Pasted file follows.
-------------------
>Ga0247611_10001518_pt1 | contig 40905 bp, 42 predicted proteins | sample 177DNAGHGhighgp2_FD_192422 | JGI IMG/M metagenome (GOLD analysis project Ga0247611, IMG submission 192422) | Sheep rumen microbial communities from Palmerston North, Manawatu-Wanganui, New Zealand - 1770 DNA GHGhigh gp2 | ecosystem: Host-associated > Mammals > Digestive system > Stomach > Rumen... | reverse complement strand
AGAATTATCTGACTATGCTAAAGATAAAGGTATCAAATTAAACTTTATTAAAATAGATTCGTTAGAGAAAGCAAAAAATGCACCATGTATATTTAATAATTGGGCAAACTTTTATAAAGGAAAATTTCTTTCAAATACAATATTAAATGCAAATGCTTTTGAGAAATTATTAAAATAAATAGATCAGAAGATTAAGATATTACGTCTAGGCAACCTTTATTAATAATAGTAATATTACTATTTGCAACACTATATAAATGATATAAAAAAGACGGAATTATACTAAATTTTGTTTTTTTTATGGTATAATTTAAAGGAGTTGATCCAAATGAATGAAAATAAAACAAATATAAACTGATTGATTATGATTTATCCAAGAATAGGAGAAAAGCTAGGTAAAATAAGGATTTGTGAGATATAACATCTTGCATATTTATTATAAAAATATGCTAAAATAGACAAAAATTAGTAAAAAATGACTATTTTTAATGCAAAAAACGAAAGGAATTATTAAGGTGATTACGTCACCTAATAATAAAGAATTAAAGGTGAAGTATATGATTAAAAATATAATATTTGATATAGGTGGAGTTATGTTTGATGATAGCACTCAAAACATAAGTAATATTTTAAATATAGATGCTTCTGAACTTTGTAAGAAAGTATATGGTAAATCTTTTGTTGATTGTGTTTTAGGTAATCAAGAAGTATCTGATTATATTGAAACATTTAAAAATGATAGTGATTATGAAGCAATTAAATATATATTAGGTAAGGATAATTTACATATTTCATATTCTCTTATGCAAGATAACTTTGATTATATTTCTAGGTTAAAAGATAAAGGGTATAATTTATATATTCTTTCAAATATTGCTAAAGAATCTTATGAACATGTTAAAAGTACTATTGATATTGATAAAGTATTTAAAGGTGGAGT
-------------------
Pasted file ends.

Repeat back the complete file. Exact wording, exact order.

>Ga0247611_10001518_pt1 | contig 40905 bp, 42 predicted proteins | sample 177DNAGHGhighgp2_FD_192422 | JGI IMG/M metagenome (GOLD analysis project Ga0247611, IMG submission 192422) | Sheep rumen microbial communities from Palmerston North, Manawatu-Wanganui, New Zealand - 1770 DNA GHGhigh gp2 | ecosystem: Host-associated > Mammals > Digestive system > Stomach > Rumen... | reverse complement strand
AGAATTATCTGACTATGCTAAAGATAAAGGTATCAAATTAAACTTTATTAAAATAGATTCGTTAGAGAAAGCAAAAAATGCACCATGTATATTTAATAATTGGGCAAACTTTTATAAAGGAAAATTTCTTTCAAATACAATATTAAATGCAAATGCTTTTGAGAAATTATTAAAATAAATAGATCAGAAGATTAAGATATTACGTCTAGGCAACCTTTATTAATAATAGTAATATTACTATTTGCAACACTATATAAATGATATAAAAAAGACGGAATTATACTAAATTTTGTTTTTTTTATGGTATAATTTAAAGGAGTTGATCCAAATGAATGAAAATAAAACAAATATAAACTGATTGATTATGATTTATCCAAGAATAGGAGAAAAGCTAGGTAAAATAAGGATTTGTGAGATATAACATCTTGCATATTTATTATAAAAATATGCTAAAATAGACAAAAATTAGTAAAAAATGACTATTTTTAATGCAAAAAACGAAAGGAATTATTAAGGTGATTACGTCACCTAATAATAAAGAATTAAAGGTGAAGTATATGATTAAAAATATAATATTTGATATAGGTGGAGTTATGTTTGATGATAGCACTCAAAACATAAGTAATATTTTAAATATAGATGCTTCTGAACTTTGTAAGAAAGTATATGGTAAATCTTTTGTTGATTGTGTTTTAGGTAATCAAGAAGTATCTGATTATATTGAAACATTTAAAAATGATAGTGATTATGAAGCAATTAAATATATATTAGGTAAGGATAATTTACATATTTCATATTCTCTTATGCAAGATAACTTTGATTATATTTCTAGGTTAAAAGATAAAGGGTATAATTTATATATTCTTTCAAATATTGCTAAAGAATCTTATGAACATGTTAAAAGTACTATTGATATTGATAAAGTATTTAAAGGTGGAGT